Circular No. 159/15/2021-GST dated 20.09.2021

It has clarified the scope of ‘Intermediary services’ under the GST regime. The concept of intermediary having been borrowed from the erstwhile Service Tax Regime is defined under section 2(13) of the IGST Act to mean a broker or agent or any other person who arranges or facilitates supply of goods or services or both or securities between two or more persons.

Group of People Message Talking Communication GST UPDATE

Key Essentials of Intermediary Services

  • Minimum Requirement of three Parties– Supplier & recipient transacting in the supply of goods or services or securities i.e main supply and the intermediary facilitating the same.
  • Two Distinct Supplies– One is the ‘main supply’ between the principals and another is ‘ancillary supply’ which is the supply of intermediary services.
  • Character of agent, broker or any other similar person – The definition of intermediary under section 2(13) is not inclusive but exclusive to mean a ‘broker’, ‘an agent’ or ‘any other person’ similarly situated. The role of the intermediary is subsidiary in nature i.e only to facilitate or arrange main supply.
  • Exclusion from dealing in main supply– An intermediary does not include persons undertaking main supply on their own account either fully or partly.
  • Exclusion of sub-contracting for services – Where the supplier of main service sub-contracts either fully or partly the supply of such service; the sub-contractor dealing in main supply would not be considered as an intermediary.


The Circular provides some generic insight into the basic characteristics of intermediaries under the GST Regime. However, no particular class of services have been notified that will qualify as intermediary services within section 2(13) of IGST Act. Hence, recognition of intermediary is to be construed based on the terms of the contract and the facts of the individual case.

Circular No. 160/16/2021-GST dated 20.09.2021

It has provided some key clarifications against some specific queries vis-à-vis CGST provisions. The same are being summarized below for easy reference:

Issue 1: Which of the following dates are relevant to determine the ‘financial year’ for the purpose of section 16(4)-date of issuance of debit note, or date of issuance of debit note or date of issuance of underlying invoices?

Clarification– With effect from. 01.01.2021, in case of debit notes, the date of issuance of debit note (not the date of underlying invoice) shall determine the relevant financial year for the purpose of section 16(4) of the CGST Act.

Issue 2: Whether any availment of input tax credit, on or after 01.01.2021, in respect of debit notes issued either prior to or after 01.01.2021, will be governed by the provisions of the amended section 16(4), or the amended provision will be applicable only in respect of the debit notes issued after 01.01.2021?

Clarification– The availment of ITC on debit notes in respect of amended provision shall be applicable from 01.01.2021. Accordingly, for availment of ITC on or after 01.01.2021, in respect of debit notes issued either prior to or after 01.01.2021, the eligibility for availment of ITC will be governed by the amended provision of section 16(4), whereas any ITC availed prior to 01.01.2021, in respect of debit notes, shall be governed under the provisions of section 16(4), as it existed before the said amendment on 01.01.2021.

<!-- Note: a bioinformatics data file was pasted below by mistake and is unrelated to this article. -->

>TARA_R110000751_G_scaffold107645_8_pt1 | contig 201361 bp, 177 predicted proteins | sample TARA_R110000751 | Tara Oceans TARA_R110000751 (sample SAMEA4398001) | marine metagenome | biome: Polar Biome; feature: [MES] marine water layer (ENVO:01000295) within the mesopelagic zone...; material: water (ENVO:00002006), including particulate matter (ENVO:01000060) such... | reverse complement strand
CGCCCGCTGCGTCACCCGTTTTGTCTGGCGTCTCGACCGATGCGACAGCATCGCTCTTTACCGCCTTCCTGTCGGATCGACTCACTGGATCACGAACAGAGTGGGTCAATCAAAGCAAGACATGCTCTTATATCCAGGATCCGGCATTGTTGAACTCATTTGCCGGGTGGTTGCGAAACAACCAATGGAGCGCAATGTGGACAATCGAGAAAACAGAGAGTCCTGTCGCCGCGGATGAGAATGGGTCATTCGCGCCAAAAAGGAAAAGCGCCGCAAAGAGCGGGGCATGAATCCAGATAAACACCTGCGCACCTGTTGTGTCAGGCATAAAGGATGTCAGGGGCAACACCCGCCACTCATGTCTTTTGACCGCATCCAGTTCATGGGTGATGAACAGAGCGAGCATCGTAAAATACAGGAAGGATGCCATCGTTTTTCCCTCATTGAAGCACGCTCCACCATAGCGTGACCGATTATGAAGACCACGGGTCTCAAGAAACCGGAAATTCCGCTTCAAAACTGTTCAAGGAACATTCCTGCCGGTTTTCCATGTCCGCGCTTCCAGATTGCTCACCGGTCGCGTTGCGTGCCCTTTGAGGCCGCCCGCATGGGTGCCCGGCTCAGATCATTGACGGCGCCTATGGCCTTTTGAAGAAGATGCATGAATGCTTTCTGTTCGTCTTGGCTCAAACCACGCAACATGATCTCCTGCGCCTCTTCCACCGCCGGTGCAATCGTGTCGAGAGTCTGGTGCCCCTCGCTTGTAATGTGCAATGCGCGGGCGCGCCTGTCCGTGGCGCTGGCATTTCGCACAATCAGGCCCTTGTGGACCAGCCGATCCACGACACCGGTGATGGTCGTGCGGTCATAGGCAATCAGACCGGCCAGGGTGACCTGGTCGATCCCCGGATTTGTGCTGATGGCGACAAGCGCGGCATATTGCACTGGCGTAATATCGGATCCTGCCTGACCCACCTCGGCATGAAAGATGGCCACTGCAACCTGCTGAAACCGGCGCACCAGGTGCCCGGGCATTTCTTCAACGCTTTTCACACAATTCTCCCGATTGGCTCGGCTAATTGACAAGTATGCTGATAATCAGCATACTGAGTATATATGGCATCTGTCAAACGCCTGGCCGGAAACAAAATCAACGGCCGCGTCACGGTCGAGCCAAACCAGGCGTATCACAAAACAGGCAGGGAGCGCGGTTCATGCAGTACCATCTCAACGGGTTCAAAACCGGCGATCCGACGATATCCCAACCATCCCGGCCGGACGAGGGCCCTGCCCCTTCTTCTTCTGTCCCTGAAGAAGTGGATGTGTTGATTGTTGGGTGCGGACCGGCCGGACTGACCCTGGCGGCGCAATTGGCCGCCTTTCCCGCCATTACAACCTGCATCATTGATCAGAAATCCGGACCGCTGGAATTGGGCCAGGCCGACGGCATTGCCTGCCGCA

Issue 3: Whether carrying a physical copy of invoice is compulsory during movement of goods in cases where suppliers have issued invoices in the manner prescribed under rule 48 (4) of the CGST Rules, 2017 (i.e. in cases of e-invoice).

Clarification–  There is no need to carry the physical copy of tax invoice in cases where invoice has been generated by the supplier as per rule 48(4) of the CGST Rules and production of the Quick Response (QR) code having an embedded Invoice Reference Number (IRN) electronically, for verification by the proper officer, would suffice.

Issue 4: Whether the first proviso to section 54(3) of CGST / SGST Act, prohibiting refund of unutilized ITC is applicable in case of exports of goods which are having NIL rate of export duty.

Clarification– Only those goods which are actually subjected to export duty are covered under the restriction imposed under section 54(3) from availment of refund of accumulated ITC. Goods, which are not subject to any export duty and in respect of which either NIL rate is specified in Second Schedule to the Customs Tariff Act, 1975 or which are fully exempted from payment of export duty by virtue of any customs notification or which are not covered under Second Schedule to the Customs Tariff Act, 1975, are not to be covered by the restriction imposed under the first proviso to section 54(3) of the CGST Act for the purpose of availment of refund of accumulated ITC.

Circular No. 161/17/2021-GST dated 20.09.2021

It has clarified that supply of services by a subsidiary/sister company/group concern etc. of a foreign company, which is incorporated in India under the Companies Act, 2013 to the establishments of the said foreign company located outside India (incorporated outside India), would not be barred by the condition (v) of the sub-section (6) of the section 2 of the IGST Act 2017 for being considered as export of services, as it would not be treated as supply between merely establishments of distinct persons under Explanation 1 of section 8 of IGST Act 2017 .

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